About a week after a fire in Midtown killed a promising playwright, a councilman from Manhattan has proposed a bill calling for new fire safety measures in residential high-rise buildings. According to a report in The Wall Street Journal, City Councilman Corey Johnson wants a law passed that would require all existing and future high-rises to have a way for first responders to communicate with people who are trying to evacuate during a fire. A 27-year-old man died from smoke inhalation in the Jan. 5 Midtown fire as he tried to escape from his 38th floor apartment. An overloaded power strip in a 20th-floor apartment at the Strand condominiums sparked the fire.
Fire officials say the man would have survived had he remained in his apartment. A friend of the victim has started a petition drive calling for public access systems to be installed in emergency stairwells in all high-rises. The petition has so far received more than 5,000 signatures. The petition has also sparked this proposed legislation. Currently, public address systems are required for all residential buildings that are over 125 feet tall and built in or after 2009. Safety experts say that such a system would no doubt save lives during high-rise fires.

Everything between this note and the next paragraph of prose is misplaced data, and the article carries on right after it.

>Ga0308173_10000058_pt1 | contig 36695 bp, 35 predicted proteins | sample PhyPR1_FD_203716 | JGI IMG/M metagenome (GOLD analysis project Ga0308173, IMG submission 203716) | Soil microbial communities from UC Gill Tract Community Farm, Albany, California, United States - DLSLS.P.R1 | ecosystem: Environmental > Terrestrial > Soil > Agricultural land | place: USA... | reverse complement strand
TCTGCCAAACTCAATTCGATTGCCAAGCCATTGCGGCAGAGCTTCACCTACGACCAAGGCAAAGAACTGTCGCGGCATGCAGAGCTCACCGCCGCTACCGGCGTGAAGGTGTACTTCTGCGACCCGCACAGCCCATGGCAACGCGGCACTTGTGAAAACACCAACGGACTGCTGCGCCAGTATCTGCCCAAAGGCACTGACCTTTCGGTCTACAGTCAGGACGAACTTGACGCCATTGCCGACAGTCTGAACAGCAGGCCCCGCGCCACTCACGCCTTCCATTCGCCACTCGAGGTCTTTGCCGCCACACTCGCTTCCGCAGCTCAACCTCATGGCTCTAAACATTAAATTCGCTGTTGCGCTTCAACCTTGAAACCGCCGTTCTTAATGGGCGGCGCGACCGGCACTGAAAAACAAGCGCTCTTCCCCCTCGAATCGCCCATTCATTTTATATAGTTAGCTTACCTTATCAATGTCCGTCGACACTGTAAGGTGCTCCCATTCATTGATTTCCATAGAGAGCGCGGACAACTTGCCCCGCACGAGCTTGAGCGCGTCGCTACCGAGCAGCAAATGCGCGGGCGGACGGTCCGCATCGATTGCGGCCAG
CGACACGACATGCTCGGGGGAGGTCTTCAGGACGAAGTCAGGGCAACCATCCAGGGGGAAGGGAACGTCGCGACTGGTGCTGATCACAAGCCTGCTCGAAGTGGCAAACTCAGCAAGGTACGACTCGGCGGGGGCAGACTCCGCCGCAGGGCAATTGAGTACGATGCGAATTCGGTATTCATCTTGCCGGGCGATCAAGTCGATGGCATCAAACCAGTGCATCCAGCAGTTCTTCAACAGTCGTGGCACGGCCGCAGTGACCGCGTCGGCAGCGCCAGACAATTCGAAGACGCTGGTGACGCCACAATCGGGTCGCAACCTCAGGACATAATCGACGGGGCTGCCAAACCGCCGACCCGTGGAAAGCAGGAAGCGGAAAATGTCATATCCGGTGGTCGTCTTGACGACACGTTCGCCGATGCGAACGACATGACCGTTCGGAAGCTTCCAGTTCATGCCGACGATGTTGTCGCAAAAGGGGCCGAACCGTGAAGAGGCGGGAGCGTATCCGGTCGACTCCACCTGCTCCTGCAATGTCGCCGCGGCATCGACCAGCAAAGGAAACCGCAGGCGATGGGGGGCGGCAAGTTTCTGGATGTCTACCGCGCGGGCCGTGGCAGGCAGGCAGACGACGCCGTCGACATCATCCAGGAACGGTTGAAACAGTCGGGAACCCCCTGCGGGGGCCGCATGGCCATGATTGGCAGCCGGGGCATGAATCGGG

According to a report in The New York Times, of the 67 fire deaths in the city in 2013, 18 occurred in high-rise buildings. In 1998, four people died from smoke inhalation in a stairwell of an Upper West Side apartment tower. After that fire, a law was passed requiring all new high-rises and those undergoing major renovation, to have sprinkler systems. A law in 2008 required new buildings over 125 feet tall to have emergency intercom systems.
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Source: The Wall Street Journal, The New York Times
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